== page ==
Michael Clarke (captain)
Far and away Australia's most important player, Clarke carries heavy responsibility. A classy middle-order batsman who has hit new heights since assuming the captaincy from Ricky Ponting, he is required to lead from the front if the tourists are to wrest back the little urn. Australia will pray the 32-year-old, who boasts 23 Test hundreds going into the series, is able to overcome a chronic back complaint that has proven increasingly problematic in recent months.
Brad Haddin (vice-captain)
A fierce competitor, wicketkeeper-batsman Haddin has been drafted back into the national ranks to counter a lack of experience elsewhere. The veteran may lack the flair of his predecessor, the great Adam Gilchrist, but is still capable of making telling contributions in the lower middle-order. Two of Haddin's three Test centuries have come in the first encounter of an Ashes rubber.
A teenage spinner yet to make his international bow ahead of the series, Agar toured the British Isles with Australia's A squad before accompanying the Ashes party as a 'development player'.
Bird did not make his first-class debut until November 2011, a few weeks before his 25th birthday. He made an immediate impression for Tasmania and was handed a Test bow against Sri Lanka just 13 months later. A tally of 11 wickets in two appearances enhanced the reputation of an accurate seamer who looks to attack the stumps whenever possible in a similar manner to England counterpart Graham Onions.
A left-handed batsman who typically favours crease occupation over flashy strokeplay, Cowan will aim to nail down the number three slot after new Australia coach Darren Lehmann confirmed Shane Watson and Chris Rogers as his opening pair. The 31-year-old has experience of English conditions following a stint with Nottinghamshire, but has yet to prove he has what it takes to score heavily on a consistent basis at the highest level.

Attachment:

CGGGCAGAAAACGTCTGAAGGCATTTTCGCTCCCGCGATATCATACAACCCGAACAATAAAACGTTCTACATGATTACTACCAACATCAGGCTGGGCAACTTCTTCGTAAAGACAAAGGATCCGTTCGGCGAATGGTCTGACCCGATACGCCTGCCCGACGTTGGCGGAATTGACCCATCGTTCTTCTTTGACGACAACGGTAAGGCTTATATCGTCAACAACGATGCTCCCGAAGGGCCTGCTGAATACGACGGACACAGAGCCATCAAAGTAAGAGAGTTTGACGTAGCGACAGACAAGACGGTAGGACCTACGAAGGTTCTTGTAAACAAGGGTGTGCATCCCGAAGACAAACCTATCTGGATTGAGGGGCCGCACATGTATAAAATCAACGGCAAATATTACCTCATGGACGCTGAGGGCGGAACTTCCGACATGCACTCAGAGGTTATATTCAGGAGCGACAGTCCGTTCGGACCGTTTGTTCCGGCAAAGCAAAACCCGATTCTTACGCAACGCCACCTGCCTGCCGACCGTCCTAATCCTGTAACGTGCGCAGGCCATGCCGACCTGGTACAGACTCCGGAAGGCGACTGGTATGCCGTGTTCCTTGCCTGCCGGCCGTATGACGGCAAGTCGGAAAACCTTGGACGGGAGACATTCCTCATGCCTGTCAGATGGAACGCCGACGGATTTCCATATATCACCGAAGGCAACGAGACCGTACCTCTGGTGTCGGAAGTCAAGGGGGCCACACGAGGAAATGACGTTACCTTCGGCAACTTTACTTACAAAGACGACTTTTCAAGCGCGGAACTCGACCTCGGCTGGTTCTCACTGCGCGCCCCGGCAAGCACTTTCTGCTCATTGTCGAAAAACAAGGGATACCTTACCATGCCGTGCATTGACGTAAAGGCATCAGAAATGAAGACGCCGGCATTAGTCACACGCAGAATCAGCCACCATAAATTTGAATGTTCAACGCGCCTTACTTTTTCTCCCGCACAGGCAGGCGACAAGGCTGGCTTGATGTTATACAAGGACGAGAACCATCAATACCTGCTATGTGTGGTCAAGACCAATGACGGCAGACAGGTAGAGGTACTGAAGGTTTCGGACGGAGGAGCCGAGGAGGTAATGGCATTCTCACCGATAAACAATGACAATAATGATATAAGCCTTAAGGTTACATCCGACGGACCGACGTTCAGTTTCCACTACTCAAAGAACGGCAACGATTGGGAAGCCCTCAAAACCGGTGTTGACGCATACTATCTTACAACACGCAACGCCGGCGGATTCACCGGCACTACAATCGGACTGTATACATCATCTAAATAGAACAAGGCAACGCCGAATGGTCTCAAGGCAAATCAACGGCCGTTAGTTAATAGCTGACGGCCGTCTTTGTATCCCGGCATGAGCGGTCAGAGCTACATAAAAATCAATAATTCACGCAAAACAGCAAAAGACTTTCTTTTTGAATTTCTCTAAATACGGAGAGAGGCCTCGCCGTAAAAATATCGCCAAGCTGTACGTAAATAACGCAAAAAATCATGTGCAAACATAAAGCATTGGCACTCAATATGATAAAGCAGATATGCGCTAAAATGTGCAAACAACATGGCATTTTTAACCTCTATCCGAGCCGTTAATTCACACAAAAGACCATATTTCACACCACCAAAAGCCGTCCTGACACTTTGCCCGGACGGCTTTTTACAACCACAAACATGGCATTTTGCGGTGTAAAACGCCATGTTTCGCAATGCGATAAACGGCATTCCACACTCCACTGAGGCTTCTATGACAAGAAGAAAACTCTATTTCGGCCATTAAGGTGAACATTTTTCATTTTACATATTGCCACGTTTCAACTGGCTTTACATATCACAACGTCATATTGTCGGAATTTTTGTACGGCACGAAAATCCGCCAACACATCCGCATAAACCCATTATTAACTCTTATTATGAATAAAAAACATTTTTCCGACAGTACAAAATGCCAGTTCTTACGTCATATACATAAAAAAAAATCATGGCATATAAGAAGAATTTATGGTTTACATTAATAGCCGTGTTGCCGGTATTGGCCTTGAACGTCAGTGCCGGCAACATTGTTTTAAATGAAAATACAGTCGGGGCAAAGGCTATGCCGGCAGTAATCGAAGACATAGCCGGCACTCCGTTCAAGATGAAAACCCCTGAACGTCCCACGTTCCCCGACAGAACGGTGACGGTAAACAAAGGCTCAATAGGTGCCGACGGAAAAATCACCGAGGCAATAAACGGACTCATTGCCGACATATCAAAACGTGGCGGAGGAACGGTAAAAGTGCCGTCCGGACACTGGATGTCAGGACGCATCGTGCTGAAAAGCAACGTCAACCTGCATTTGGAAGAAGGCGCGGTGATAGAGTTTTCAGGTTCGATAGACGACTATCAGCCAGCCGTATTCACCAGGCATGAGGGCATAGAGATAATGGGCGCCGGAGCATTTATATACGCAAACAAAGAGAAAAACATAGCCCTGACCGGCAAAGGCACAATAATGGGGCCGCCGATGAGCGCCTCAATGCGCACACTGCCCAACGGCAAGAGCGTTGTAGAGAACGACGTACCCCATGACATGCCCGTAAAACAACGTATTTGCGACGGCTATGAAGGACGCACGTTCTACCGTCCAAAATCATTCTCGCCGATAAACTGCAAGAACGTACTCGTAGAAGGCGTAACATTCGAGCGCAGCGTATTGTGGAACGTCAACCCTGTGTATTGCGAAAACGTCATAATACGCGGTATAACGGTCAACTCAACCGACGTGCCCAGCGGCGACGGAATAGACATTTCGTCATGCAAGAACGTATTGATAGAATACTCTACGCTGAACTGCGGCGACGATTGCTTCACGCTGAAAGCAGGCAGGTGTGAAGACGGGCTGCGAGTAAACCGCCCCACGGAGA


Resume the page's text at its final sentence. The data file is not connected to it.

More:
Uncapped at Test level prior to this tour, Faulkner is an all-rounder whose strongest suit appears to be his left-arm seam bowling. One of few positives to emerge from Australia's disappointing Champions Trophy campaign, he has been a standout performer for Tasmania in Sheffield Shield cricket.
Harris was arguably the pick of Australia's attack in the last Ashes contest, only to be hampered by injury. That pretty much sums up the career of a paceman who would surely have featured in many more international matches were he able to stay fit. His last Test appearance prior to this summer's rubber came back in April 2012 and it remains to be seen if he can recapture his previous form.
Still only 24, Hughes is a much-improved cricketer who could yet become a cornerstone of Australia's batting order in all forms. The left-hander has worked hard on a technique that could politely be described as unrefined when he first entered the international arena. Hughes' off-side prowess was clear to see when he cracked two hundreds versus South Africa in only his second Test, but he is now a more rounded player and boasts county experience following a productive stint with Worcestershire.